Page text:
Institutions, and aspects of society in general, are viewed in Western democracy as something in the nature of human contracts. The FMQ has been just as much a channel for social debate as a means of marketing. In other words, it has taken part in the contractual or negotiation processes involved in all social change and construction. Foreign readers have often been able to read these debates “in real time”, so it is wrong to speak ot mere superficial tourist marketing,
The topics quoted here form a line running from the first issue dealing with the Kalevala to basic national topics and finally pluralism, multiculturalism and music as an economic and commercial commodity. This reinforces the impression that the various genres of music have, all in all, become more equal in Finnish culture – a trend not all have been able to stomach. It has not taken place in a flash, but a significant qualitative change did occur in the mid-1990s.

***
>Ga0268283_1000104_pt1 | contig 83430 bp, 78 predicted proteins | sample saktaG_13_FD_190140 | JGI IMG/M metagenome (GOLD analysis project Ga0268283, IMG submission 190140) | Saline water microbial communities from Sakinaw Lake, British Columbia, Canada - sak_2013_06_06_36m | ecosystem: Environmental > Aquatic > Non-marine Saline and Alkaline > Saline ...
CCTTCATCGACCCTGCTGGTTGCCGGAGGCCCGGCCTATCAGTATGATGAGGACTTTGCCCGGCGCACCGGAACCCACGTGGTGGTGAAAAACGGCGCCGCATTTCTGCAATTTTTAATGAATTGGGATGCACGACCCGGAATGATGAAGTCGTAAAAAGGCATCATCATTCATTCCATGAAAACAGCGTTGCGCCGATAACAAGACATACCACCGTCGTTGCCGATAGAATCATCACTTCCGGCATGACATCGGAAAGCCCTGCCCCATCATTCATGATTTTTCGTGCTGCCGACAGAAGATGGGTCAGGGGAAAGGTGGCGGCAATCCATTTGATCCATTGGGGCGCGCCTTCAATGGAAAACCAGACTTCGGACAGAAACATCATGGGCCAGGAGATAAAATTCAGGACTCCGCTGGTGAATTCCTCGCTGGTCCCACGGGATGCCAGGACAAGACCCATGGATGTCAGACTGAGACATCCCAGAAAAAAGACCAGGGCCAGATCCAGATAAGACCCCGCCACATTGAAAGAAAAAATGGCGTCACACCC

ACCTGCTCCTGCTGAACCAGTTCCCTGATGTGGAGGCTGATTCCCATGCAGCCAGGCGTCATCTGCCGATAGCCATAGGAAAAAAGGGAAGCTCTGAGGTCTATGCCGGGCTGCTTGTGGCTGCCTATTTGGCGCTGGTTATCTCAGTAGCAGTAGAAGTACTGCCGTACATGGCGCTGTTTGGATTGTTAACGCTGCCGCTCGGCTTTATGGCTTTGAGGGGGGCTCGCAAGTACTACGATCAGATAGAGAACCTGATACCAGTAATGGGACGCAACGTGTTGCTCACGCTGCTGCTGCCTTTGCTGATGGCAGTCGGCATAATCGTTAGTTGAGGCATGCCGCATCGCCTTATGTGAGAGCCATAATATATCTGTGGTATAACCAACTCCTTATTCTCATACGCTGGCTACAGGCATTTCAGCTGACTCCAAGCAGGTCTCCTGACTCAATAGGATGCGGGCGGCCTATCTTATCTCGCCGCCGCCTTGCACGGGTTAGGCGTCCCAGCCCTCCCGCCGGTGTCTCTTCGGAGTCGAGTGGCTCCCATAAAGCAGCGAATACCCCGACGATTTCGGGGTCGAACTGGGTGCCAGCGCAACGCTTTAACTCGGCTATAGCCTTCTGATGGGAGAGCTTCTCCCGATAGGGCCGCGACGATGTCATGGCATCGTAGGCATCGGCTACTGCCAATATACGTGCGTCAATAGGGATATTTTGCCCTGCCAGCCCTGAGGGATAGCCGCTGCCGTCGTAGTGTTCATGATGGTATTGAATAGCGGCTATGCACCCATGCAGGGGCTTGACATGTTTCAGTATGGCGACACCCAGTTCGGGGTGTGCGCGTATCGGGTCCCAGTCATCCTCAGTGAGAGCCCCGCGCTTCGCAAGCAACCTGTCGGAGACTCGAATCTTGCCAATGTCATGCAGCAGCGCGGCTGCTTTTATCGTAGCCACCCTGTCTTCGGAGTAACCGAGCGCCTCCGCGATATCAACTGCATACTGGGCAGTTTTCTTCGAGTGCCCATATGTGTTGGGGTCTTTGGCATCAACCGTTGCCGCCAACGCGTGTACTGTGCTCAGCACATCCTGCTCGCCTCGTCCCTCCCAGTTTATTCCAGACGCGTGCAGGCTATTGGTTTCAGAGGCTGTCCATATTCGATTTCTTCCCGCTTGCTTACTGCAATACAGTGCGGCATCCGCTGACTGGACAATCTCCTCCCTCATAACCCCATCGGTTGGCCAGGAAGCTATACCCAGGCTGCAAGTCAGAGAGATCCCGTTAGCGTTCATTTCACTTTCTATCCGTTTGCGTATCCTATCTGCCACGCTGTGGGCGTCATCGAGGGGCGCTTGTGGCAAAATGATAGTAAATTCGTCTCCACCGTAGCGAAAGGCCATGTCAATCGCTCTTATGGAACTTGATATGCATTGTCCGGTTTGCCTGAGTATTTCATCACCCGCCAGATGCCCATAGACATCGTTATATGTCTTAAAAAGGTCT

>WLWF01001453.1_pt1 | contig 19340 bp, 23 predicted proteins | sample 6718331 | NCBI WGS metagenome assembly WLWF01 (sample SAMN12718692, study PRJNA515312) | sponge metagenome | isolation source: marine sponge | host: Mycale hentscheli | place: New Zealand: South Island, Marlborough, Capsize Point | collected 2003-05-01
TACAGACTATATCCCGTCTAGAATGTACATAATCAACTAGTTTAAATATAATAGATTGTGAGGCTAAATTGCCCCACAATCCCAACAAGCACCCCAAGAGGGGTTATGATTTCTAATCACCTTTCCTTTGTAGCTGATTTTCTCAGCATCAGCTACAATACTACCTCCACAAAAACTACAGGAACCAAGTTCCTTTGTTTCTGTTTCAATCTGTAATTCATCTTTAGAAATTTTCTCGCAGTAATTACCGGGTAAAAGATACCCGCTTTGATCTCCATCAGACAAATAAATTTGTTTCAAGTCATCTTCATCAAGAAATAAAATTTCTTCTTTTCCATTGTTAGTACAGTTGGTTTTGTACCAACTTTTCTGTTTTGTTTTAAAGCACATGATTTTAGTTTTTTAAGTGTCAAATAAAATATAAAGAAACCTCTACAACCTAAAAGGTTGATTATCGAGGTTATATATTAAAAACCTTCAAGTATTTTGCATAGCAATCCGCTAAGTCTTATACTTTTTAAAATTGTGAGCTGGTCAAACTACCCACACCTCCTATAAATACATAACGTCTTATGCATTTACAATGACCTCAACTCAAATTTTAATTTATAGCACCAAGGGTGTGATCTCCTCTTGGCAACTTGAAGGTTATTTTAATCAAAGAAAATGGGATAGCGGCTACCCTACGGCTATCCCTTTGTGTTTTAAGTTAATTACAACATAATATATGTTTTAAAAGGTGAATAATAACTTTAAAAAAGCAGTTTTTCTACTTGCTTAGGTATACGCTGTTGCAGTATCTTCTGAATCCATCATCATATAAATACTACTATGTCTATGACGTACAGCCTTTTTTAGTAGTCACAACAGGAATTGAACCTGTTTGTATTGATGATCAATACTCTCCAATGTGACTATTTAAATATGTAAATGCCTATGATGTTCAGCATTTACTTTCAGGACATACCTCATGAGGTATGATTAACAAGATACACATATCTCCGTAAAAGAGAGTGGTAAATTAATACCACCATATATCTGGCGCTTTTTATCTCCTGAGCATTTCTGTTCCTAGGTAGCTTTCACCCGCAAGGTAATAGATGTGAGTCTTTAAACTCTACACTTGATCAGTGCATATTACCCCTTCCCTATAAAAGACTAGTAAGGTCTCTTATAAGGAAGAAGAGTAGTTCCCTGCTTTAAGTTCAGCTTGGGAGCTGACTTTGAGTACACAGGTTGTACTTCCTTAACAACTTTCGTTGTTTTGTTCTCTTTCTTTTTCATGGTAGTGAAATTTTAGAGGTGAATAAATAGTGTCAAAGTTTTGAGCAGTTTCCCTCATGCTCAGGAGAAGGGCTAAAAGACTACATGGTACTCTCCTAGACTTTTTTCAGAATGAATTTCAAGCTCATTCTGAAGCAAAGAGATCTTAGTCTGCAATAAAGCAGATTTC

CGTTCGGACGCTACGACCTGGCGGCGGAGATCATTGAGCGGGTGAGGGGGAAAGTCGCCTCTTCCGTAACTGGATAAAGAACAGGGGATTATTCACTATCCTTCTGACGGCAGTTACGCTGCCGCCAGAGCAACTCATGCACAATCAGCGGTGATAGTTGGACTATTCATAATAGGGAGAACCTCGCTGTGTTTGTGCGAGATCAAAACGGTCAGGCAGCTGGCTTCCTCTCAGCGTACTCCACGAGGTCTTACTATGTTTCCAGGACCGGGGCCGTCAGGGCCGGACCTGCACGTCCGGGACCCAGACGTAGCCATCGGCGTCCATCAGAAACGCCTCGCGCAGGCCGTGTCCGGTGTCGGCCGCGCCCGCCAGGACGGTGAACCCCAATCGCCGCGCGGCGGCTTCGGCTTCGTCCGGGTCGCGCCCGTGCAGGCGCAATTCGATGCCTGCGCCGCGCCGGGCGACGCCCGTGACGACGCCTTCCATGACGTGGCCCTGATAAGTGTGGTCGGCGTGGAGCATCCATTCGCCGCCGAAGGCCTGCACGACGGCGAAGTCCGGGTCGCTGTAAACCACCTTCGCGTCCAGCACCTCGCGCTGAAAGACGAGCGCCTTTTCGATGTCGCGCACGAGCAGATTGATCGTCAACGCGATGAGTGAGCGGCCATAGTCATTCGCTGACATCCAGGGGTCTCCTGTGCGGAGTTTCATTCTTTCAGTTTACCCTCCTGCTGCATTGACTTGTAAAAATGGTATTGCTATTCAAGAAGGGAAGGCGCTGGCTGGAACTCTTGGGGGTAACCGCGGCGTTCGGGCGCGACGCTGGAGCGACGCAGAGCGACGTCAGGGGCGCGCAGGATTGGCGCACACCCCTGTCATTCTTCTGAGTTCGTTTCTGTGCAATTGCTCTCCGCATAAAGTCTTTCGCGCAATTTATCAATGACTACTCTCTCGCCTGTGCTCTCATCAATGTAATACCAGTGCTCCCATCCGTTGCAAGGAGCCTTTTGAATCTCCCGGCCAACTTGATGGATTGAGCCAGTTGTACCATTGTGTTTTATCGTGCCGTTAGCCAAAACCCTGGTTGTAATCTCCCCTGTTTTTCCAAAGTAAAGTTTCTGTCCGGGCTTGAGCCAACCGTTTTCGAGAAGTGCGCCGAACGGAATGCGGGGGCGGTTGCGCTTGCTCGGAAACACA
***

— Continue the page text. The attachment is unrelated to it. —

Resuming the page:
Viewed in the light of the history of the FMQ, the 1980s and even the 1990s saw the construction of a basic corpus of knowledge about Finnish music. There were still rather few comprehensive and systematic treatises on classical, folk and popular music, and there was a demand for detailed knowledge in all branches of music. The FMQ’s increasingly pluralistic policy from the mid-1990s onwards has, as it were, been an immediate sequel to the era emphasising basic historical fact. At no point in its history has the journal engaged in, for example, the vain bolstering of monolithic classical music and established wisdom.